Even relationships should be operating on some form of even terms, some form of ‘mutual satisfaction.’ The problem with relationships is that the terms are intangible; they can never really be measured. Also, with relationships, there’s affection that doesn’t really apply or work when constantly trying to balance out terms. However, no matter the situation, communicating before any sort of exchange is important. This goes for all significant ‘transactions,’ business or personal.

Trust but Verify

There comes a time, when even terms aren’t possible for some reason. In business, typically, that means there’s some form of leverage. They have what we want so badly that we’re willing to take a risk and give them the advantage. Ideally, this is when some form of ‘insurance’ comes into play so we can let the insurance companies do the dirty work.

Unfortunately, in more personal situations, there isn’t any insurance for crappy encounters. So instead, we have to ‘verify’ a bit before we make an exchange. We have to understand more about the service or person we’re dealing with. Otherwise, we have to treat them no differently than a random stranger off the street.

If we wouldn’t give a random stranger money to hold, then we shouldn’t give that money to a random business owner who we know nothing about either. Having a business definitely doesn’t make someone more trustworthy; in fact, some could argue it’s the opposite. The bottom line is, even in a relationship, we need to have a decent idea of who we are dealing with if we are willing to give them the advantage and take that risk.

The Responsibility

This final concept is polarizing, and that is, we have to take responsibility for being ripped off or taken advantage of. It doesn’t mean the other person wasn’t in the wrong. It means that we *knowingly* gave someone else the advantage by entrusting money, time, or whatever else to them. This is a hard pill to swallow.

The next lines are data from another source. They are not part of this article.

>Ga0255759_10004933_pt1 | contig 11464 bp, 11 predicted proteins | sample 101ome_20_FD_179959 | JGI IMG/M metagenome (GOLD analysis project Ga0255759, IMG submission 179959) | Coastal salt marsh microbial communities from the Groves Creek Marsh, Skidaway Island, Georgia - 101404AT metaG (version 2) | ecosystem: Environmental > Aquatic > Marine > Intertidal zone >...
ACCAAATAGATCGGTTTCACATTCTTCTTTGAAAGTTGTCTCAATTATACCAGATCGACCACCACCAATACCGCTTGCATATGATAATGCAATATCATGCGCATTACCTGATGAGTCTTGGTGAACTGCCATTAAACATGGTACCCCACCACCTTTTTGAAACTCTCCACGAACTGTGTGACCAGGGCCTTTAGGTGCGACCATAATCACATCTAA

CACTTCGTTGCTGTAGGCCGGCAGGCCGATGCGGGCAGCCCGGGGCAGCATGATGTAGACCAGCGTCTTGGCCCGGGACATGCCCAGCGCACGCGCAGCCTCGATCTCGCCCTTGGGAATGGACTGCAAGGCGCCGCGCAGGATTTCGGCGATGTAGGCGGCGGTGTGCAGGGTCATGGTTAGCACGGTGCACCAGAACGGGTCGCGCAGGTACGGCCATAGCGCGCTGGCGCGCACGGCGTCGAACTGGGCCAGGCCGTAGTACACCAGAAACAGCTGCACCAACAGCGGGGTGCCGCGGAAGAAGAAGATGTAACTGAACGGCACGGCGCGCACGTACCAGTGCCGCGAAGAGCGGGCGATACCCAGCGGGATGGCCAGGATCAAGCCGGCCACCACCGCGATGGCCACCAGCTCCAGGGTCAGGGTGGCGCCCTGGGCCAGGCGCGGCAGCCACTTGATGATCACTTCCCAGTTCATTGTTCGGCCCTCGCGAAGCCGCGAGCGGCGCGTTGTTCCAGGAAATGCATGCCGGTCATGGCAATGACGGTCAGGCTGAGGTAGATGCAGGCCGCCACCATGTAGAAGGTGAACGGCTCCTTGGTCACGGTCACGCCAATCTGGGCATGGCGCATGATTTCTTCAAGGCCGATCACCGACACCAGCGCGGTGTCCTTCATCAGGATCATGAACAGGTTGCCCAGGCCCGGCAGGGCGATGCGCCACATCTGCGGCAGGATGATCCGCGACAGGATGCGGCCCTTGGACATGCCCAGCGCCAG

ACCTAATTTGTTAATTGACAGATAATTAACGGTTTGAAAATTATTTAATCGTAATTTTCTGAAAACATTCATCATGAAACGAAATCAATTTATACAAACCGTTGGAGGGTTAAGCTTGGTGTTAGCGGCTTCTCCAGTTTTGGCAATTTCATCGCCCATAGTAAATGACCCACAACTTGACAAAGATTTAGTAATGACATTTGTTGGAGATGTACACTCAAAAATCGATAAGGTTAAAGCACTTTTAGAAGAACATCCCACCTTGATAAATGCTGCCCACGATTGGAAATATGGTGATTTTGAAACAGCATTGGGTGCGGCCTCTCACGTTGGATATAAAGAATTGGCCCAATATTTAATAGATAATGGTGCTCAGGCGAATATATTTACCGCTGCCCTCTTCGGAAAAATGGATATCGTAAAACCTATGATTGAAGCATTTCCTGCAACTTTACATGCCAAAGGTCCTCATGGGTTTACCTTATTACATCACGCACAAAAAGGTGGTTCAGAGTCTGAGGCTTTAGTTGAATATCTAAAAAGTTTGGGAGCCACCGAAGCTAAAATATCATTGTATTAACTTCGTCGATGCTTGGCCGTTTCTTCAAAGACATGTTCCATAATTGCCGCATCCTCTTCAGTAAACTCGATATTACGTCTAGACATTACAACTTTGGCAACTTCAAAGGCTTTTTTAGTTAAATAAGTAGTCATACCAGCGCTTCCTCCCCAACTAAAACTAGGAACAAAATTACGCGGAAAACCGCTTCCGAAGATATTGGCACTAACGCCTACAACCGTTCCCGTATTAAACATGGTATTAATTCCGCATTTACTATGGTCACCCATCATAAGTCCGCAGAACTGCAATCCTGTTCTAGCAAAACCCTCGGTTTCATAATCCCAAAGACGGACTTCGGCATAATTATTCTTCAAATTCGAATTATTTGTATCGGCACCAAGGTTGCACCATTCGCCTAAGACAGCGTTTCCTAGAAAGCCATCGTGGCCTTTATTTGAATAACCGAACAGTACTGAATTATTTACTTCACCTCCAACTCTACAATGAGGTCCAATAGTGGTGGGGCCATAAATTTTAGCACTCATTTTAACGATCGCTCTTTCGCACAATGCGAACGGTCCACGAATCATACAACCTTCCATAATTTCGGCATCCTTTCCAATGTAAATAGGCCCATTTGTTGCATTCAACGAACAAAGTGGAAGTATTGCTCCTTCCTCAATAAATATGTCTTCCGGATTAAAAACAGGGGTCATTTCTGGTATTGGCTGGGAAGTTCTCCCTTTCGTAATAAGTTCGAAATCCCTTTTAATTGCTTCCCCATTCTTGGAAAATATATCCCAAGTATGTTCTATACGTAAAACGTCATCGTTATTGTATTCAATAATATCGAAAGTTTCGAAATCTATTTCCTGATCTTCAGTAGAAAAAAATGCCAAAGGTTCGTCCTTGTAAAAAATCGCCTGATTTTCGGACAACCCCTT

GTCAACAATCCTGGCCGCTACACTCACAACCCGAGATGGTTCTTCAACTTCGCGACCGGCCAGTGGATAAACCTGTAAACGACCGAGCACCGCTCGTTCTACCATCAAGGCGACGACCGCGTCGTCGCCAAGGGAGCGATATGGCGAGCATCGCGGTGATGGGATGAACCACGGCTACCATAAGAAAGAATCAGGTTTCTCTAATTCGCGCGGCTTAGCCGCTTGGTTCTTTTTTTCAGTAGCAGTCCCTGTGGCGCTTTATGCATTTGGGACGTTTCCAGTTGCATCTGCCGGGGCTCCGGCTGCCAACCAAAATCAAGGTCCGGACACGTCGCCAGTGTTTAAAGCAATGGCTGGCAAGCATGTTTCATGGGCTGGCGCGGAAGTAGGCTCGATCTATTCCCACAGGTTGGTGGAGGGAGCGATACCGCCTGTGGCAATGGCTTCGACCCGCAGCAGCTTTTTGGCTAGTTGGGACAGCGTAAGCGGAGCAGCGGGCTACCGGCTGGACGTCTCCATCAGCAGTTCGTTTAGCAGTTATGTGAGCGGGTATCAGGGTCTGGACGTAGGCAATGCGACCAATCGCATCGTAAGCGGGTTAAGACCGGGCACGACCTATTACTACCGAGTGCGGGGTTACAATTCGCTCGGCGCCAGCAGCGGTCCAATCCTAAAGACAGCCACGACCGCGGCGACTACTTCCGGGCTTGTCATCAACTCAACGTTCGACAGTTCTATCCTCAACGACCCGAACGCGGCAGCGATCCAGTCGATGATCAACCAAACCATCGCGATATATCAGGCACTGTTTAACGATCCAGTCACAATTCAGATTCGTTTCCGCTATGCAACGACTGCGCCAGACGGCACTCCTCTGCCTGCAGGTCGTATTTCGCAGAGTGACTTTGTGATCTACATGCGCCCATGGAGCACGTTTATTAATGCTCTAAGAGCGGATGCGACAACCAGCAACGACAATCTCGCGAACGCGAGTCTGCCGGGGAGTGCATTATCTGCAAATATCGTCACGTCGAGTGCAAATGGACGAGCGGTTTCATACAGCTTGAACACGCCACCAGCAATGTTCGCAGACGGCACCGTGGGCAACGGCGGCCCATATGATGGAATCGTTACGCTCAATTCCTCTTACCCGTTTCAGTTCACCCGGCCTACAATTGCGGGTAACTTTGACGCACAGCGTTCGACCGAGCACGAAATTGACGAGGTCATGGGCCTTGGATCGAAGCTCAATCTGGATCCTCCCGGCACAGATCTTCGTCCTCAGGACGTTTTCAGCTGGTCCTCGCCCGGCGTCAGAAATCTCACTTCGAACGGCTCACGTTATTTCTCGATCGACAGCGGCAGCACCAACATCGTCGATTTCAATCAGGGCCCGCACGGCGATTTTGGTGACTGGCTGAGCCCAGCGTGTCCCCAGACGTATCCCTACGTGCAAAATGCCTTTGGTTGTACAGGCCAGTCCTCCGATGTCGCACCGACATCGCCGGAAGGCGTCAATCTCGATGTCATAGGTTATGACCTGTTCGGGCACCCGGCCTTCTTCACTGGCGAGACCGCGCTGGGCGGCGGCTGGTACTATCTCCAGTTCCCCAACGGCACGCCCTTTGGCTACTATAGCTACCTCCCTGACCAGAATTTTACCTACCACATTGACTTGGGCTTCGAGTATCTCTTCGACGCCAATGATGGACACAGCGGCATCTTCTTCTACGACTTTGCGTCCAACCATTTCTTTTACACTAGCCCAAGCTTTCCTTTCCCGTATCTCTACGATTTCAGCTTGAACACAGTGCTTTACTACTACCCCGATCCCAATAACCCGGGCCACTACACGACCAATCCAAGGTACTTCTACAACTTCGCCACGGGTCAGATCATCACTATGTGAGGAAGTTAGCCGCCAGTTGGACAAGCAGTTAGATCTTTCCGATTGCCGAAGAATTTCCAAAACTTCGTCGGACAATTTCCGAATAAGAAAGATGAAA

This doesn’t infer we shouldn’t trust others; just that when we trust others, we have to acknowledge the risk of getting screwed over. And when we get screwed over, we have to acknowledge that was part of the deal. That’s why it was a ‘risk’ in the first place. If we were able to always get everything back, it wouldn’t be a risk, and no one would ever have ‘the advantage.’

It’s ok to try to get things back and even things up. We just need to acknowledge that ‘getting even’ and trying to retrieve something we’ve lost to an advantage won’t often go well. Imagine a situation where someone betrayed our trust in a non-monetary way. It’s like a cracked egg. No matter how hard we try, we can never get the egg back to the way it was originally. It’s not usually worthwhile to chase ‘getting even’ because often times it simply isn’t possible.

Being taken advantage of sucks, so ideally, we must ensure that every exchange is ‘mutually beneficial’ at all times to some extent. If there are reasons that we want to allow someone to have the advantage, that’s definitely ok; as long as we’re doing it because the risk, situation or person is worth it no matter what happens.